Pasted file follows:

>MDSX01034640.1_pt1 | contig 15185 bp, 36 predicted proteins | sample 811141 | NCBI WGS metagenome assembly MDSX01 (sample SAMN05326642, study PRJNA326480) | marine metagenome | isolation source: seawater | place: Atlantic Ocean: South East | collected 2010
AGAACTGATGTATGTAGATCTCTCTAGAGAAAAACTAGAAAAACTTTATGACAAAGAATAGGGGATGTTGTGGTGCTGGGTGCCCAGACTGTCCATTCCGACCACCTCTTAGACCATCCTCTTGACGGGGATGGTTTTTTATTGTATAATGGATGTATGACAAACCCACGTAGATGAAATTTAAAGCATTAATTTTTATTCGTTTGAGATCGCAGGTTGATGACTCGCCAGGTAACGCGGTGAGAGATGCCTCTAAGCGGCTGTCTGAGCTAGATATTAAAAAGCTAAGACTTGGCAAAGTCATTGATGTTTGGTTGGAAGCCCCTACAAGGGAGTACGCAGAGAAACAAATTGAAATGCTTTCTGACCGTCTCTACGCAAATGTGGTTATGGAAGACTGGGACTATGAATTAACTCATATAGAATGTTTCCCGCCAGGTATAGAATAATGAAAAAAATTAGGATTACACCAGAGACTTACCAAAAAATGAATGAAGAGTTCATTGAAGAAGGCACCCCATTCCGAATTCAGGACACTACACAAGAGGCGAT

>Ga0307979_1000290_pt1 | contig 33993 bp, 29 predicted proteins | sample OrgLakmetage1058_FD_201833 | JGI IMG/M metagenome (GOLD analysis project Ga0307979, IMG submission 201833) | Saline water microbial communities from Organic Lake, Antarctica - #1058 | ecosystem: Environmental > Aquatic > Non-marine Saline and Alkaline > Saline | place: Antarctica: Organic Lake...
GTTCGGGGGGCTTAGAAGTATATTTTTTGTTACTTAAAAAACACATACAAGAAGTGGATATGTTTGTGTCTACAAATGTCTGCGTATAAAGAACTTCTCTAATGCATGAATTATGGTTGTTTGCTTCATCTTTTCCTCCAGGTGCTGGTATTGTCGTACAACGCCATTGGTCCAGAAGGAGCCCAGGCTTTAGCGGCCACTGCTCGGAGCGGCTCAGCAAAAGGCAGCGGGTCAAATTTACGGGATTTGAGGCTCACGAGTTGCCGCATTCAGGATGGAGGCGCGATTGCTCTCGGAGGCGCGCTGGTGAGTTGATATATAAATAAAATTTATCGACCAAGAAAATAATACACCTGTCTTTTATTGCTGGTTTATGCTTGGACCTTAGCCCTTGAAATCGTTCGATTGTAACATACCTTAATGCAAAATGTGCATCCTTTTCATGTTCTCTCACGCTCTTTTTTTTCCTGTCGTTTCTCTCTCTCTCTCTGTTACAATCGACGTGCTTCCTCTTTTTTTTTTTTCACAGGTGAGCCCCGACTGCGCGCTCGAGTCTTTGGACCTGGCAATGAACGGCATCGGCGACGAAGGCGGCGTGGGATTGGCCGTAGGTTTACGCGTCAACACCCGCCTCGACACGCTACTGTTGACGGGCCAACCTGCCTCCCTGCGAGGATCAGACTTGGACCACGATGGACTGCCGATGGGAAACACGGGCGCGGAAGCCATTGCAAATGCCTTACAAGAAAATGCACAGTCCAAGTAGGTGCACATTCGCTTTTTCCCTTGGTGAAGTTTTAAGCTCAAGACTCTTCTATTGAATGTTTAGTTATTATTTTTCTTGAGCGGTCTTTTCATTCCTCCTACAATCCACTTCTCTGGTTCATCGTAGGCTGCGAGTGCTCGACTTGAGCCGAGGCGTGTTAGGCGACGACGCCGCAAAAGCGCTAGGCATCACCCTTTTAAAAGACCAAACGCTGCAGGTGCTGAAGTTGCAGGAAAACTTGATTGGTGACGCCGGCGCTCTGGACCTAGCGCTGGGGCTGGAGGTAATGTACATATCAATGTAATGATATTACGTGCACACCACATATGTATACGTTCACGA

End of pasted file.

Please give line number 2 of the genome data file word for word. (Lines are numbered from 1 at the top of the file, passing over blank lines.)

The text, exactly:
AGAACTGATGTATGTAGATCTCTCTAGAGAAAAACTAGAAAAACTTTATGACAAAGAATAGGGGATGTTGTGGTGCTGGGTGCCCAGACTGTCCATTCCGACCACCTCTTAGACCATCCTCTTGACGGGGATGGTTTTTTATTGTATAATGGATGTATGACAAACCCACGTAGATGAAATTTAAAGCATTAATTTTTATTCGTTTGAGATCGCAGGTTGATGACTCGCCAGGTAACGCGGTGAGAGATGCCTCTAAGCGGCTGTCTGAGCTAGATATTAAAAAGCTAAGACTTGGCAAAGTCATTGATGTTTGGTTGGAAGCCCCTACAAGGGAGTACGCAGAGAAACAAATTGAAATGCTTTCTGACCGTCTCTACGCAAATGTGGTTATGGAAGACTGGGACTATGAATTAACTCATATAGAATGTTTCCCGCCAGGTATAGAATAATGAAAAAAATTAGGATTACACCAGAGACTTACCAAAAAATGAATGAAGAGTTCATTGAAGAAGGCACCCCATTCCGAATTCAGGACACTACACAAGAGGCGAT